Neural mechanisms of auditory perception and emotional learning


May 6, 2014 - 1:00pm
NW 243
About the Speaker
Maria Geffen (UPenn)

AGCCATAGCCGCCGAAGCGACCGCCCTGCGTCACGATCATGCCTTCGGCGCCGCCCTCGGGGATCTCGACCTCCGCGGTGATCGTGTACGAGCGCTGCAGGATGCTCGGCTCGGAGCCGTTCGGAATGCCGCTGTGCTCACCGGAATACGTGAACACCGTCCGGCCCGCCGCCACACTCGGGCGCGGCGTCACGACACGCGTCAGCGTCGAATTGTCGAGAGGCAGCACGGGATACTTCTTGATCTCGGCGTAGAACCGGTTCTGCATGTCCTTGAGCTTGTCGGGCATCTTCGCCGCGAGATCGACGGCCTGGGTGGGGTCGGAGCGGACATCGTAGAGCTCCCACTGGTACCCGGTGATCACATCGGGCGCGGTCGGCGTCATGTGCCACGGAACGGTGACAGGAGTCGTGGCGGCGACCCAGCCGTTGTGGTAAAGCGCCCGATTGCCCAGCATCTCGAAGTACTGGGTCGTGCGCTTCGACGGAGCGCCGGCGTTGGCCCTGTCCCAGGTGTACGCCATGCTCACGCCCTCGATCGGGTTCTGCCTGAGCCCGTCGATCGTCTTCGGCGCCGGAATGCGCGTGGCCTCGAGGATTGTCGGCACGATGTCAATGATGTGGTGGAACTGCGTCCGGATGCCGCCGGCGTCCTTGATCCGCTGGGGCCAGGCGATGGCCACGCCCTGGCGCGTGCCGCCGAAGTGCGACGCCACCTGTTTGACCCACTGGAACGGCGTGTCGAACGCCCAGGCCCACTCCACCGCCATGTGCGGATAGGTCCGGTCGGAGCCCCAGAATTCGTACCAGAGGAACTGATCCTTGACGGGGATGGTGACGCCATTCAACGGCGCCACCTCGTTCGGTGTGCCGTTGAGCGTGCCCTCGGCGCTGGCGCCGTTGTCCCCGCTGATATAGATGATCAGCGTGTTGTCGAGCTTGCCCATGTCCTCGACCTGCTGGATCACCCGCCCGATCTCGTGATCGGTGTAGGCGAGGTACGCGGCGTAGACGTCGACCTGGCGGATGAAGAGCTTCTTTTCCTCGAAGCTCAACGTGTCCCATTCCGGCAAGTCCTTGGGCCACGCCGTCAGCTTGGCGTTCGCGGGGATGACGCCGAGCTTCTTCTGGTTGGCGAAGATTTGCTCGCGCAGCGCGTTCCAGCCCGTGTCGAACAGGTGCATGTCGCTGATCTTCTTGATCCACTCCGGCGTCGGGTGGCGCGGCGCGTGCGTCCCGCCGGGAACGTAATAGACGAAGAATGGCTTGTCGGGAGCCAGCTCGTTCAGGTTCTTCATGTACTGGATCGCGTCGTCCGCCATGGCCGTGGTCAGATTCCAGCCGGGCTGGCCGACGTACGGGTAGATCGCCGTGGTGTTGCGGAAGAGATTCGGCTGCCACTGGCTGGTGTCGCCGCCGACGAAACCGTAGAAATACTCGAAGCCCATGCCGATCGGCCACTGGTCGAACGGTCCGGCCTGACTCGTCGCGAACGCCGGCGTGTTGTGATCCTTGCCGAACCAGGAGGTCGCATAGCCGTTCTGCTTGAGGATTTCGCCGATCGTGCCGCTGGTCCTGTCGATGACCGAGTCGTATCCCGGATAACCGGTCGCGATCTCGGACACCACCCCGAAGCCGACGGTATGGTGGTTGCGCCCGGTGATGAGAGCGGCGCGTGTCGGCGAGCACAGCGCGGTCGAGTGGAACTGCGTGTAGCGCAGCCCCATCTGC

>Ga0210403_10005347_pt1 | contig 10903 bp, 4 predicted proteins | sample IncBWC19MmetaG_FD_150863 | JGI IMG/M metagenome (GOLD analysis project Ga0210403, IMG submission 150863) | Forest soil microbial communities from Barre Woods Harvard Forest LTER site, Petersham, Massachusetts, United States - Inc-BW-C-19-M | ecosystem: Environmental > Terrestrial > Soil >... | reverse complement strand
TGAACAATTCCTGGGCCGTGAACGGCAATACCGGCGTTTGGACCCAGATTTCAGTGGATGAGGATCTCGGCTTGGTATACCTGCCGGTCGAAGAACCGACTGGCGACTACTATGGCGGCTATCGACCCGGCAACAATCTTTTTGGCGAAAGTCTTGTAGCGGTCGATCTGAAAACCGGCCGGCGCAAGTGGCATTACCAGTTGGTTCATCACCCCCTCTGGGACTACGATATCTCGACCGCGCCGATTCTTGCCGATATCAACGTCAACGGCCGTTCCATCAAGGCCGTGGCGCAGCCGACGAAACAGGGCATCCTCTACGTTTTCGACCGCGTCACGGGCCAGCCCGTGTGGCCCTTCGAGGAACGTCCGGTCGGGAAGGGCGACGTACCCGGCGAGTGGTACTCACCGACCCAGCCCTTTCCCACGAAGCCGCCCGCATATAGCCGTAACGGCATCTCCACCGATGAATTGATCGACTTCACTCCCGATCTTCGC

Hearing perception relies on our ability to tell apart the spectral content of different sounds, and to learn to use this difference to distinguish behaviorally relevant (such as dangerous and safe) sounds. A number of recent studies, conducted in both human patients and animal models, suggest an important role for AC in frequency discrimination and emotional auditory learning, challenging the “classical” view, which postulated that the auditory cortex was not important for frequency discrimination. Recently, we demonstrated that the auditory cortex regulates frequency discrimination acuity following emotional learning (Aizenberg and Geffen, Nature Neuroscience, 2013). However, the neuronal circuits that underlie this modulation remain unknown. In the auditory cortex, the excitatory neurons serve the dominant function in transmitting information about the sensory world within and across brain areas, whereas inhibitory interneurons carry a range of modulatory functions, shaping the way information is represented and processed. We recently found that the most common class of interneurons, parvalbumin-positive (PVs), modulate frequency selectivity of excitatory neurons in AC, and regulate frequency discrimination acuity and specificity of discriminative auditory emotional learning. We further found that PVs and another class of interneurons, somatostatin- positive interneurons, regulate adaptation in responses of AC neurons to frequent sounds, in a complementary manner. These results expand our understanding of how specific cortical circuits contribute to auditory perception in everyday acoustic environments.